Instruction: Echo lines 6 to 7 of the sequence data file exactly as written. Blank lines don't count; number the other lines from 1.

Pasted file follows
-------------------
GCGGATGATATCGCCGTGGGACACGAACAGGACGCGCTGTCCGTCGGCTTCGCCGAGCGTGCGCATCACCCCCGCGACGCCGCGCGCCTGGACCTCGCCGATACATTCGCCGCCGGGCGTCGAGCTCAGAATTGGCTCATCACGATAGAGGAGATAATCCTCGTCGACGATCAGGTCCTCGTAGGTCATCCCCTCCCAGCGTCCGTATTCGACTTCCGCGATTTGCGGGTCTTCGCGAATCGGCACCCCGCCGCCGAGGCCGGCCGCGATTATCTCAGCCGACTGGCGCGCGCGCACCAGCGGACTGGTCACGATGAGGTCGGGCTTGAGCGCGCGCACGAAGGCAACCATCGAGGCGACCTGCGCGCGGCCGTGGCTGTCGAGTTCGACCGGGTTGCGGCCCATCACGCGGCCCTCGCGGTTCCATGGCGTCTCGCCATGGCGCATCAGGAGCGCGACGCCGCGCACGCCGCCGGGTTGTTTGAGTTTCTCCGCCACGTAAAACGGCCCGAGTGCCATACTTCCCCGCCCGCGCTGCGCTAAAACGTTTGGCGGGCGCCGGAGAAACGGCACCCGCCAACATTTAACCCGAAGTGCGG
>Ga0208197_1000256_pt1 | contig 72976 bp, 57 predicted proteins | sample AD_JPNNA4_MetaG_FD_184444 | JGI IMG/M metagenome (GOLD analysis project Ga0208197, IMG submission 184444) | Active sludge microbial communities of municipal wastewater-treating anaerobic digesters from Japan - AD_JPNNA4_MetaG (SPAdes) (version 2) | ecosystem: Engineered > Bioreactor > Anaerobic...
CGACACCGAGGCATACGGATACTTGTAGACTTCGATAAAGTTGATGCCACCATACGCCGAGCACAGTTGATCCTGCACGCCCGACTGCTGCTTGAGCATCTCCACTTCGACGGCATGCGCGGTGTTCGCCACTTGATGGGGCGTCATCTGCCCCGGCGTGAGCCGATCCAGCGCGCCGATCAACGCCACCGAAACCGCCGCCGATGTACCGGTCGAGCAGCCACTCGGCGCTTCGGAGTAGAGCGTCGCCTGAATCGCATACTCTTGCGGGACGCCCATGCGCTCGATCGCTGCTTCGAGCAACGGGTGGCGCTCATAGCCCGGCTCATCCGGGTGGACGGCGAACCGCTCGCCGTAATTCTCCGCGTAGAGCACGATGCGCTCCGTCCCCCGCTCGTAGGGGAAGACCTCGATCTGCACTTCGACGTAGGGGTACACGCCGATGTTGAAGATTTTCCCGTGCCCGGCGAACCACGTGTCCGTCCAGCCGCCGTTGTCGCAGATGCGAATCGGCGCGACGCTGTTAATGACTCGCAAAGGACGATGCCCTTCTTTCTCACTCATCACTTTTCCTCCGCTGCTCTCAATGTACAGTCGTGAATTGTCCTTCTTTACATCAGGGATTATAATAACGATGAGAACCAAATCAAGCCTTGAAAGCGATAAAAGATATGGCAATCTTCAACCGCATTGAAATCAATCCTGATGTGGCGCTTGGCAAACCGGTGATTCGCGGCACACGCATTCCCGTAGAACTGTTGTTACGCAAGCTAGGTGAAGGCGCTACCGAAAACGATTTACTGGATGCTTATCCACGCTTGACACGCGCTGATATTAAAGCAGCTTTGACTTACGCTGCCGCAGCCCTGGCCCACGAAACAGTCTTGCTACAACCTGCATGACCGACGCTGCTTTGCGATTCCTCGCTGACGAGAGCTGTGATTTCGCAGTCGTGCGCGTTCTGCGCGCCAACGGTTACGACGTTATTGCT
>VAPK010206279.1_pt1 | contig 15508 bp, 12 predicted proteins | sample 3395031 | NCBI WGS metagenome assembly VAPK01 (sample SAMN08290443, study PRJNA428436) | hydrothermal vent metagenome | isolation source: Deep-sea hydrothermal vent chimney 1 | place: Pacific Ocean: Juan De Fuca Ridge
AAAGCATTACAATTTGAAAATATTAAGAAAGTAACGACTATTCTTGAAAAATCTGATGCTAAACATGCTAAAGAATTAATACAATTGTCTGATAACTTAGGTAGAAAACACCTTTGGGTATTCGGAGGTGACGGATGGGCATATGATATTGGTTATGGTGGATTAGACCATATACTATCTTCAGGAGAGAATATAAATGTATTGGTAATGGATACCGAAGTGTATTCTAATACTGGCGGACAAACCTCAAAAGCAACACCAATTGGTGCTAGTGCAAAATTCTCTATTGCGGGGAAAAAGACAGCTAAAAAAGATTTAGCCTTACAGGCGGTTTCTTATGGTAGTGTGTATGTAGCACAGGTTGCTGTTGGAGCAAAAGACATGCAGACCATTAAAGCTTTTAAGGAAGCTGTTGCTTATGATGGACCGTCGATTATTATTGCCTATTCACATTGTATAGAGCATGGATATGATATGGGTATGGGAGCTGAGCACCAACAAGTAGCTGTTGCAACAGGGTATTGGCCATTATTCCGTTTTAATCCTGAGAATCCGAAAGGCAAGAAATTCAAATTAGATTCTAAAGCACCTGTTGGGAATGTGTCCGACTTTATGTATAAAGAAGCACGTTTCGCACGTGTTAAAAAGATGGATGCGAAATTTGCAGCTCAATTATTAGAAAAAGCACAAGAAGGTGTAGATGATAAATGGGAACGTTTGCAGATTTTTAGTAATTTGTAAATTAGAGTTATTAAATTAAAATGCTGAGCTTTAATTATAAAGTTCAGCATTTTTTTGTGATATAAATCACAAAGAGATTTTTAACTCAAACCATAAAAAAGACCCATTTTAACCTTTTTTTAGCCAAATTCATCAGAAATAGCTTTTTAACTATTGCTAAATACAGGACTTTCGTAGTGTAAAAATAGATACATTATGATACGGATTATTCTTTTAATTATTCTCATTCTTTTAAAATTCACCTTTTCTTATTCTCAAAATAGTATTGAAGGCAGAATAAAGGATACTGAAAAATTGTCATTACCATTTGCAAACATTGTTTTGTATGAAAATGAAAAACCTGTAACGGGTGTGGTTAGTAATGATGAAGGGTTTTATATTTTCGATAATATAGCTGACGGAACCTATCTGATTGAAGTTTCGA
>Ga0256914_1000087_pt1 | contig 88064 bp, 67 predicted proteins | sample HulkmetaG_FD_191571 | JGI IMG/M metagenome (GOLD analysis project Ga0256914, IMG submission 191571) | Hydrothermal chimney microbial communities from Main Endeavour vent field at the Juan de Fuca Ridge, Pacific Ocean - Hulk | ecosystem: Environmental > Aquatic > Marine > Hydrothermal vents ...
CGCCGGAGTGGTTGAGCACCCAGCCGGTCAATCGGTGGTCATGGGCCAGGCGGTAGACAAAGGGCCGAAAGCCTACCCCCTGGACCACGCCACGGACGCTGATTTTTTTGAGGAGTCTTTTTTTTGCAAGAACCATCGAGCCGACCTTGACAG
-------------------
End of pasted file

>Ga0256914_1000087_pt1 | contig 88064 bp, 67 predicted proteins | sample HulkmetaG_FD_191571 | JGI IMG/M metagenome (GOLD analysis project Ga0256914, IMG submission 191571) | Hydrothermal chimney microbial communities from Main Endeavour vent field at the Juan de Fuca Ridge, Pacific Ocean - Hulk | ecosystem: Environmental > Aquatic > Marine > Hydrothermal vents ...
CGCCGGAGTGGTTGAGCACCCAGCCGGTCAATCGGTGGTCATGGGCCAGGCGGTAGACAAAGGGCCGAAAGCCTACCCCCTGGACCACGCCACGGACGCTGATTTTTTTGAGGAGTCTTTTTTTTGCAAGAACCATCGAGCCGACCTTGACAG